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Bruch - Violin Concerto No. 1 in G minor: I. Prelude - Allegro moderato [HD]

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Max Bruch's Violin Concerto No. 1 in G minor, Op. 26, is one of the most popular violin concertos in the repertory. It continues to be performed and recorded by many violinists and is arguably Bruch's most famous composition, with his Kol Nidrei being the other leading candidate for that distinction.

The concerto was first completed in 1866 and the first performance was given on 24 April 1866 by Otto von Königslow with Bruch himself conducting. The concerto was then considerably revised with help from celebrated violinist Joseph Joachim and completed in its present form in 1867. The premiere of the revised concerto was given by Joachim in Bremen on 5 January 1868 with Karl Martin Rheinthaler conducting.

The first movement is unusual in that it is a Vorspiel, a prelude, to the second movement and is directly linked to it. The impression it gives towards listeners is almost like a smooth army march, yet an anticipatory feeling prevails throughout. The piece starts off slowly, with the melody first taken by the flutes, and then the solo violin becomes audible with a short cadenza. This repeats again, serving as an introduction to the main portion of the movement, which contains a strong first theme and a very melodic, and generally slower, second theme. The movement ends as it began, with the two short cadenzas more virtuosic than before, and the orchestra's final tutti flows into the second movement, connected by a single low note from the first violins.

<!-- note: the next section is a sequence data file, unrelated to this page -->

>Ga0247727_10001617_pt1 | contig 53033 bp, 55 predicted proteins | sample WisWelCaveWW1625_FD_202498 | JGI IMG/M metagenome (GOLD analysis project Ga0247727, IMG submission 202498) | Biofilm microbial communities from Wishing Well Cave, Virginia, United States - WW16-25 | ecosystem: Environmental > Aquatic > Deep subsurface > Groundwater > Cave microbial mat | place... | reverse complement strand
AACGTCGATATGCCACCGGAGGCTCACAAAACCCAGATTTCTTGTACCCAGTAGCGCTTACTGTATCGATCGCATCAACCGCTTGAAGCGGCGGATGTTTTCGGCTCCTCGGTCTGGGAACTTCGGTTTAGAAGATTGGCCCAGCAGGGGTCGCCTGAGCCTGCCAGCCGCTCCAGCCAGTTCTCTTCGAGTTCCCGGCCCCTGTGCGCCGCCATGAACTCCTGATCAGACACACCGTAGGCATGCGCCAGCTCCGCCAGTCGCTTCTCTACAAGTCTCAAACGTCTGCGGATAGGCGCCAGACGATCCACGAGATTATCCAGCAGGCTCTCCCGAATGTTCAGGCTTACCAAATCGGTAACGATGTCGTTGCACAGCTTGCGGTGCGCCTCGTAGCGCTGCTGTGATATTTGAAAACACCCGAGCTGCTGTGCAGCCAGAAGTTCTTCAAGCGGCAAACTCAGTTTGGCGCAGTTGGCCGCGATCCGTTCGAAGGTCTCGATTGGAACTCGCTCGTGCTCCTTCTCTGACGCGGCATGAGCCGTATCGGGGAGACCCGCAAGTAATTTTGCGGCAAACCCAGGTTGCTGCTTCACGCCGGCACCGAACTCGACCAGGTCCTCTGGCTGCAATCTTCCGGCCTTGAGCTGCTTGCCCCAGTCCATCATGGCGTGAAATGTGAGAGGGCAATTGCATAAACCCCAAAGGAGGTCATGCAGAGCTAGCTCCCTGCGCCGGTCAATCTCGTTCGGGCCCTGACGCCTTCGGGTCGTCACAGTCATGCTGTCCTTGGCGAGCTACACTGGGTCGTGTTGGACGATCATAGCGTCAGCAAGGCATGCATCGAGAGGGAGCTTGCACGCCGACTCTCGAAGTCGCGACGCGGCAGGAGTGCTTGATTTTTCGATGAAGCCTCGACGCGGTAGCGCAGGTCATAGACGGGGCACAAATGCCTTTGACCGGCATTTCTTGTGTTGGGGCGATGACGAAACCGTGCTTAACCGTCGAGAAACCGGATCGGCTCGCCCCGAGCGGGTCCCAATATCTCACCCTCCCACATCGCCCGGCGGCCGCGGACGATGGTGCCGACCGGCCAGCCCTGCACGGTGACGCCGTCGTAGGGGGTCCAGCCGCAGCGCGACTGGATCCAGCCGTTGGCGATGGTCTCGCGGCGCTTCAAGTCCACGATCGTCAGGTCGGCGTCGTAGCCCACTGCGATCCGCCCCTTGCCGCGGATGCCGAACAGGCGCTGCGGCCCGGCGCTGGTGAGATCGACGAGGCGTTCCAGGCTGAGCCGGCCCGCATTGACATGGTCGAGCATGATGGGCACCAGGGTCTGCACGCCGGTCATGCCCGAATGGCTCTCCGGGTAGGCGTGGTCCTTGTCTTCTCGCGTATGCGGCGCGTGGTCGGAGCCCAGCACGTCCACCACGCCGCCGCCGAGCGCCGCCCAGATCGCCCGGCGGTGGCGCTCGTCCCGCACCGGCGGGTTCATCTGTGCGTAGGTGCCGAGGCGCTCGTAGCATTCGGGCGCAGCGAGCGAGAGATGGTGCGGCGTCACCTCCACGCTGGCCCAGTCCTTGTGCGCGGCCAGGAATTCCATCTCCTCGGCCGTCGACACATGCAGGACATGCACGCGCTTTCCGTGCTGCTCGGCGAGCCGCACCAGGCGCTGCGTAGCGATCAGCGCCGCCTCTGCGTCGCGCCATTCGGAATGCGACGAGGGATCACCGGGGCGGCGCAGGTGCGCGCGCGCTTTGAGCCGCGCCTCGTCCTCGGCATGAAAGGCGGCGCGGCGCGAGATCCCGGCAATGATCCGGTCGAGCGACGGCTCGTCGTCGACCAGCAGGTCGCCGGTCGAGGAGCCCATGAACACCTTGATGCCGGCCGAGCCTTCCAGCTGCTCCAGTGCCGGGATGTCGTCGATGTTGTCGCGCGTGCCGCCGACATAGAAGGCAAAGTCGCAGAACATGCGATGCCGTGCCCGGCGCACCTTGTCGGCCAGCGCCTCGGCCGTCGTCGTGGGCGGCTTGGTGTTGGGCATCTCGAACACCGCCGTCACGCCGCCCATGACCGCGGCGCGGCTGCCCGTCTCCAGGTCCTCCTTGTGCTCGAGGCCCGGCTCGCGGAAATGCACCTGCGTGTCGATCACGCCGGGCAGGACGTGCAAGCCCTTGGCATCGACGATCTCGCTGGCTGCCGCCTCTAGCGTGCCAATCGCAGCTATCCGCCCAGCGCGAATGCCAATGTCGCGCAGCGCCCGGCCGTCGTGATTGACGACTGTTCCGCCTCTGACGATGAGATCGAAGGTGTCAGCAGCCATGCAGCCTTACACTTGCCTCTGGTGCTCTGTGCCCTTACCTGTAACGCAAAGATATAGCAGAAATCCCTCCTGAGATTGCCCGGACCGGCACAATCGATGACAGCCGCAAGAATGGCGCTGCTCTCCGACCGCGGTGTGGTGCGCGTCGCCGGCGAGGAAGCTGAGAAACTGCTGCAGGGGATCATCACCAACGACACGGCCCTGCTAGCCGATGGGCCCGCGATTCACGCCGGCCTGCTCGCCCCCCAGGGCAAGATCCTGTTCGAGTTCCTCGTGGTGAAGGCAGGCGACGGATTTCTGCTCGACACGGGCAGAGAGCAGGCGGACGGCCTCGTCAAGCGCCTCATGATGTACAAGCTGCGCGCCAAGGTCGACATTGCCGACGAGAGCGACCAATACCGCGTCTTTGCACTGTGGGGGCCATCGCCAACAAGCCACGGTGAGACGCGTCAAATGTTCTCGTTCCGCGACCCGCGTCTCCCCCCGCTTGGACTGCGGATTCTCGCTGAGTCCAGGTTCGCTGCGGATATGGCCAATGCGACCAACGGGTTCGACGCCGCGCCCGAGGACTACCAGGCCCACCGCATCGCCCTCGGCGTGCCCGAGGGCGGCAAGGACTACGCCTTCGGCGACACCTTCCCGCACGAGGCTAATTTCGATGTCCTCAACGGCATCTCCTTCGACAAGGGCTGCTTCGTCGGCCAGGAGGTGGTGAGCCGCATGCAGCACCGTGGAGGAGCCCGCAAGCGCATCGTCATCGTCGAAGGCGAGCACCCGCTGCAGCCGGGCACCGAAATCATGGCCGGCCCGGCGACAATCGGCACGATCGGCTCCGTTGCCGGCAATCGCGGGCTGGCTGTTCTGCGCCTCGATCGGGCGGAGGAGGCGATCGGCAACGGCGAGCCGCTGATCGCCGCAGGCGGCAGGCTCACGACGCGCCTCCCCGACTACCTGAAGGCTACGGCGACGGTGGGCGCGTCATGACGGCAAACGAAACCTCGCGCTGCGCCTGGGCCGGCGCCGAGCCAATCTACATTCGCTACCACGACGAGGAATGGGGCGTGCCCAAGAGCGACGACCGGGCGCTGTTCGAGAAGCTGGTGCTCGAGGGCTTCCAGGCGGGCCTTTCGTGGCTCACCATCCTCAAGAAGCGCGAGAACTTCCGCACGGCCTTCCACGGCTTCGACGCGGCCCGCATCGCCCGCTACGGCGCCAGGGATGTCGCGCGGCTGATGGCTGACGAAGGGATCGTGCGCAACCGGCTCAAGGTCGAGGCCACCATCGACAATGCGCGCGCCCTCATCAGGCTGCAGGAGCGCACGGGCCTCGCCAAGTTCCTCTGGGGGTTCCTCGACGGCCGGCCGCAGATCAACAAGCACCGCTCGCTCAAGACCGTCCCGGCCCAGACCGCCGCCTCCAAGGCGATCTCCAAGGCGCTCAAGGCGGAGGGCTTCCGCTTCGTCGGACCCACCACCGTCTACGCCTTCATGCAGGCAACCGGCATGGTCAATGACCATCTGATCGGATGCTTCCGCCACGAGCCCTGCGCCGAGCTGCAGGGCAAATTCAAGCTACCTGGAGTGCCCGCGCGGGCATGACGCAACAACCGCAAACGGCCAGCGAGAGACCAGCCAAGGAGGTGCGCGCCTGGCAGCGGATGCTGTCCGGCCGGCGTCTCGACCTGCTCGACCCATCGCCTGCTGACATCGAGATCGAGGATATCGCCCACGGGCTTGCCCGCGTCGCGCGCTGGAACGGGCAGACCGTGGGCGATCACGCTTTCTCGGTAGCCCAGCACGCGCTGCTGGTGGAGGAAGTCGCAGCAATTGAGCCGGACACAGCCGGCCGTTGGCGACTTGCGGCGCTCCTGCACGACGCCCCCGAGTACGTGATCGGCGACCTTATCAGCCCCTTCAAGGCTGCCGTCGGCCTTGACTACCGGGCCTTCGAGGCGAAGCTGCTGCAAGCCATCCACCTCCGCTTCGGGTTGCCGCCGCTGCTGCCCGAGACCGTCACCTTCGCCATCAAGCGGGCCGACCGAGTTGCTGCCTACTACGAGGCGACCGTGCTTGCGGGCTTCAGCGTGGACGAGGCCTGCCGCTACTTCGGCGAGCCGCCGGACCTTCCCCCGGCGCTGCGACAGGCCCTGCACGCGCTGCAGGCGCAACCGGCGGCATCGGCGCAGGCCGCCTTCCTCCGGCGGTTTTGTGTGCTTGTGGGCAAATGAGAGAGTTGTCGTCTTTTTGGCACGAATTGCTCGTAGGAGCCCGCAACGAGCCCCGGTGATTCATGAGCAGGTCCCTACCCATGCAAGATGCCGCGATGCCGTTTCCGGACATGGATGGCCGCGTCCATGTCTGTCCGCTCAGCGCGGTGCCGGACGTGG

Bruch also composed two more violin concertos, but neither has gained as much fame as his first.
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Classical
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